If you haven’t heard about Google Goggles yet, it’s worth checking out. We all do text searches, and some folks are doing voice search as well. But how about a visual search? I don’t mean searching for an image – I mean using an image as the search object. Goggles is currently available for Android phones. I’m curious to see whether Google will roll out a version for the iPhone, WebOS, or other platforms. Goggles’ potential is easy to see (no pun intended). Time will tell whether there is a demand for this type of search. The things that work are interesting enough. However, I think the things that Google says it can’t do (yet) are even more interesting!
Archive for December 11, 2009
Social media tools are enjoying a heady run with seemingly more popping up on the scene every day. Every company/organization/celebrity under the sun is trying to get is to follow their data streams. There reaches a point though, when we sometimes need to say, “Enough is enough!”
Case in point: Recently I saw a Twitter post about a new automated storage facility being unveiled by the British Library. I followed the link to the story in the Yorkshire Evening Post, and I was pretty shocked by what I saw when I tried to read the article.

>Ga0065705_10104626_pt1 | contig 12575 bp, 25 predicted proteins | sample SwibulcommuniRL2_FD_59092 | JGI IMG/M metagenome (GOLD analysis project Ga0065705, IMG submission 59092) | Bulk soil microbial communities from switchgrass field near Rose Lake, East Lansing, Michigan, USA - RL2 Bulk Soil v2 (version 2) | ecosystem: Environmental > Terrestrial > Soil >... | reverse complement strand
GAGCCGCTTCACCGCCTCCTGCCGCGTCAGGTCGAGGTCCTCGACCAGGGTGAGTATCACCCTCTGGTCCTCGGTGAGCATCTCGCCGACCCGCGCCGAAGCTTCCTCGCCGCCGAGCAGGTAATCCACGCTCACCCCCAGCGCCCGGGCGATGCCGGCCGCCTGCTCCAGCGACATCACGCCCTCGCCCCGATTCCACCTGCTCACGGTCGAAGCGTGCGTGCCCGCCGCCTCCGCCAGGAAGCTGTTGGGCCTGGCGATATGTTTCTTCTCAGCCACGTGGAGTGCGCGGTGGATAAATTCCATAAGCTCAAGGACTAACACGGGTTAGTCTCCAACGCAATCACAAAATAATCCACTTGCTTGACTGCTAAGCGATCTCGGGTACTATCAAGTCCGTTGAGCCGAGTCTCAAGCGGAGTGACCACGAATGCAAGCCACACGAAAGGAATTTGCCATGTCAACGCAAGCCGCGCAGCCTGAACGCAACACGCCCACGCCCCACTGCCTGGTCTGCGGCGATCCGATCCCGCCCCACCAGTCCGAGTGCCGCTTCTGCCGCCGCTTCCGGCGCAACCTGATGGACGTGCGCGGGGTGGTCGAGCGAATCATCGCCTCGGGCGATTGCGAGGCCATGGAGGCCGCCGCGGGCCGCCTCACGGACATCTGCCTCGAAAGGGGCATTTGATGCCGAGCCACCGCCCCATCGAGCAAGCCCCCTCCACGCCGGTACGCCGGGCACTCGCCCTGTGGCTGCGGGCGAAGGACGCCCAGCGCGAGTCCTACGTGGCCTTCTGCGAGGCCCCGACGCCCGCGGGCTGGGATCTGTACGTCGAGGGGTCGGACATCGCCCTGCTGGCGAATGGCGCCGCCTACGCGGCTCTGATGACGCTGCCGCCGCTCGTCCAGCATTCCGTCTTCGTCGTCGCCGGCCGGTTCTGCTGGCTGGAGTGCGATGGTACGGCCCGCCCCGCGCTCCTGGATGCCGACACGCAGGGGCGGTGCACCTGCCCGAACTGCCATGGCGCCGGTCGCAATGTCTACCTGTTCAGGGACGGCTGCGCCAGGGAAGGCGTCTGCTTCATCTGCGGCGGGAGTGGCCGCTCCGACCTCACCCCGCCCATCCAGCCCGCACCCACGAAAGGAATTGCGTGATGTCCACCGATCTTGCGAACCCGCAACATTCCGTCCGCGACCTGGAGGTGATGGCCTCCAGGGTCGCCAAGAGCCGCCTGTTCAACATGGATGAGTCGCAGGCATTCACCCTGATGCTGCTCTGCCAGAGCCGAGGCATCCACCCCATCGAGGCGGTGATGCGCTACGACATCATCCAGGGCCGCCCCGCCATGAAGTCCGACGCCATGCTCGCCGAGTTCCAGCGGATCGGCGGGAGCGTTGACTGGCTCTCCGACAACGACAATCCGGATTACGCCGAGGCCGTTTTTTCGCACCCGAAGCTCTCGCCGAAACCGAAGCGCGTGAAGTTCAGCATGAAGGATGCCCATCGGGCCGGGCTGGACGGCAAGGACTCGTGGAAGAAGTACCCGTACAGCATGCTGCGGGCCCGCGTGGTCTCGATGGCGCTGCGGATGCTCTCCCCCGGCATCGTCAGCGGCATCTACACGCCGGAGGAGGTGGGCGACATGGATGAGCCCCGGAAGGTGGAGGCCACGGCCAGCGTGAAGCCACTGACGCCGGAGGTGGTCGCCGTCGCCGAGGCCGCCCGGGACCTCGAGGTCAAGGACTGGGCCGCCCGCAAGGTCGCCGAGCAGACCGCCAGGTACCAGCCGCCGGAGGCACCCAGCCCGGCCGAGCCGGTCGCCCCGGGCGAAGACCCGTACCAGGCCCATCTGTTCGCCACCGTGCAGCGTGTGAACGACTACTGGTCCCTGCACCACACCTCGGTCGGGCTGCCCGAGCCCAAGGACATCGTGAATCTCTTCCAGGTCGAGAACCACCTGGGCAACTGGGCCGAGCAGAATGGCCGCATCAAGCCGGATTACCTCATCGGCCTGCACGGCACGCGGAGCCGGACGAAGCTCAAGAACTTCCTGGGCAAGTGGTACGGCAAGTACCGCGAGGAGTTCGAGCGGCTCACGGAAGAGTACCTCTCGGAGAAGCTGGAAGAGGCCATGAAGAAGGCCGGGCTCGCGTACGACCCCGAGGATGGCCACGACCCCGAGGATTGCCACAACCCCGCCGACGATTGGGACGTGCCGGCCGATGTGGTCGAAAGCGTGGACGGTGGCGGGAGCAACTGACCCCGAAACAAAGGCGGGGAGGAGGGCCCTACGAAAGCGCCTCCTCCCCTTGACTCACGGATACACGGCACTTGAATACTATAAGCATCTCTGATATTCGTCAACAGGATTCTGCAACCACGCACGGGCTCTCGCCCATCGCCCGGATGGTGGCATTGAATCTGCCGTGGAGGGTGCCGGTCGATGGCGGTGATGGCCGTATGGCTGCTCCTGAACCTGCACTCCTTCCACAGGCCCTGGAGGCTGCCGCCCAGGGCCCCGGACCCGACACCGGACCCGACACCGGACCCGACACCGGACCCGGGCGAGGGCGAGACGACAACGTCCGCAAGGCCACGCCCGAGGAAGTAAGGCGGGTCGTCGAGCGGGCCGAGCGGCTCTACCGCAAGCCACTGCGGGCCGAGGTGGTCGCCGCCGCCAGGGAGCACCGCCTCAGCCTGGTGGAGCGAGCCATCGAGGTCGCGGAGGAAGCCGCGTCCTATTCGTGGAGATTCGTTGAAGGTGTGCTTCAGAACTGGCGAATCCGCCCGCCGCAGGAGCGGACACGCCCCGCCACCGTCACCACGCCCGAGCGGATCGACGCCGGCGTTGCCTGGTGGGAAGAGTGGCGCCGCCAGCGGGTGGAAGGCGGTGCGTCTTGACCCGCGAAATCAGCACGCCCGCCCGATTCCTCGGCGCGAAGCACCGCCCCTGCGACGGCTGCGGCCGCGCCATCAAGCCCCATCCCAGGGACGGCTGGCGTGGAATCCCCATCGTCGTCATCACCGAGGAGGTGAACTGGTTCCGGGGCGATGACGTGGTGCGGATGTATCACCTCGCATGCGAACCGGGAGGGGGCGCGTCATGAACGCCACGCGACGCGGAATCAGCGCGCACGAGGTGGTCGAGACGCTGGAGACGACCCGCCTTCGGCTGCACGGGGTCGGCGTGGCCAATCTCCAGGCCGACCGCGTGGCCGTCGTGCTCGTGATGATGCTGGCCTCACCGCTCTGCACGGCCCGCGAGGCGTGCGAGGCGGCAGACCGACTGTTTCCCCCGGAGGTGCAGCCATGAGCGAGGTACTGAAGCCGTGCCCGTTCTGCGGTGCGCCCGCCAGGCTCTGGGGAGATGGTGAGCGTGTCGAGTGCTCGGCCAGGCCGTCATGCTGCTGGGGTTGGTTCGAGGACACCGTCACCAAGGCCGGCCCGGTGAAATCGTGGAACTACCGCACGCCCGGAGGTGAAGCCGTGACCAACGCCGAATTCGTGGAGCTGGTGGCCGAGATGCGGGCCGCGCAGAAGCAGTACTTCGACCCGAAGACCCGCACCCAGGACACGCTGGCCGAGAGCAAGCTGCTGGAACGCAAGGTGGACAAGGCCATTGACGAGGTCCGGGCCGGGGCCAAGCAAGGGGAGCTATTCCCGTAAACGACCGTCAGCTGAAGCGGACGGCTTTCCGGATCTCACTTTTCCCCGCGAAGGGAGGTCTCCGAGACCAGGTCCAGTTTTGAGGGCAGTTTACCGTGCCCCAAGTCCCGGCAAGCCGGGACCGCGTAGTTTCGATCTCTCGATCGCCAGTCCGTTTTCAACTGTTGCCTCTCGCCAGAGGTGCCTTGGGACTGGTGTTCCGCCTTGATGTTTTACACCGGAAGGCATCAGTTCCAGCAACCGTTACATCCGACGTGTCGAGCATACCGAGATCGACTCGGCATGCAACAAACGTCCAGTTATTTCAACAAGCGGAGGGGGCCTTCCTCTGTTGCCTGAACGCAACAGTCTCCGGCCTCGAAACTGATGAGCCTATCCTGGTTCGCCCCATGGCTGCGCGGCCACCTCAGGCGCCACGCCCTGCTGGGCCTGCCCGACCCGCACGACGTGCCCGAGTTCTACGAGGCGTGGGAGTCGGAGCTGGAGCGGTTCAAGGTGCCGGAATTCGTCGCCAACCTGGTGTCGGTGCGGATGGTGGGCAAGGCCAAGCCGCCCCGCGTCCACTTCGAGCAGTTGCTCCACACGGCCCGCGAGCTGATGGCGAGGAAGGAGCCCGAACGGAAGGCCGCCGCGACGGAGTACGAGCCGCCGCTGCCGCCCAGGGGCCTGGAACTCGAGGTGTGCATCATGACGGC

Newspapers are ad-supported. I get that. We all get that. Lots of websites are ad-supported as well. We all get it. In fact, most of us are probably pretty adept at just zooming in on the story and ignoring all of the surrounding
garbage stuff. It’s a little annoying when they insert ads in the body of the story and we have to dodge around them, but again, we’re kind of used to it. However, when they start disguising their little plugs as section headers within the story, it has gone too far.
As I read through through the story, the first two plugs were links to content elsewhere on the website. However, the next two were links to the paper’s Twitter and Facebook presence. I really didn’t need those masquerading as section headers within the story, especially when there is a handy-dandy social media box right below the story.
So you have some social media accounts, and you’re proud of them. Well and good. Just don’t shove them in our faces, please. I can find them in the little box . . . if I need them.